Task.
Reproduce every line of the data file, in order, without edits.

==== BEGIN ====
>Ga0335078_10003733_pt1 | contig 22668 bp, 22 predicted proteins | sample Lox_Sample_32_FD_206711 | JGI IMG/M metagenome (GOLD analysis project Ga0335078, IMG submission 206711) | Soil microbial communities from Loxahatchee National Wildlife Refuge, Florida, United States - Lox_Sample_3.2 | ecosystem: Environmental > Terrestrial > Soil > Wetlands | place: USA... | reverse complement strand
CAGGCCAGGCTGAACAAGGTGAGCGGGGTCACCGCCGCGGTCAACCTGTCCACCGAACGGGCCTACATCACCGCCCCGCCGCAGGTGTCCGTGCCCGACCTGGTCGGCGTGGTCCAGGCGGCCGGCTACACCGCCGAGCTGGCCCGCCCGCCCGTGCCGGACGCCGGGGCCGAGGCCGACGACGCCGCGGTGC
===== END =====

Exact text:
>Ga0335078_10003733_pt1 | contig 22668 bp, 22 predicted proteins | sample Lox_Sample_32_FD_206711 | JGI IMG/M metagenome (GOLD analysis project Ga0335078, IMG submission 206711) | Soil microbial communities from Loxahatchee National Wildlife Refuge, Florida, United States - Lox_Sample_3.2 | ecosystem: Environmental > Terrestrial > Soil > Wetlands | place: USA... | reverse complement strand
CAGGCCAGGCTGAACAAGGTGAGCGGGGTCACCGCCGCGGTCAACCTGTCCACCGAACGGGCCTACATCACCGCCCCGCCGCAGGTGTCCGTGCCCGACCTGGTCGGCGTGGTCCAGGCGGCCGGCTACACCGCCGAGCTGGCCCGCCCGCCCGTGCCGGACGCCGGGGCCGAGGCCGACGACGCCGCGGTGC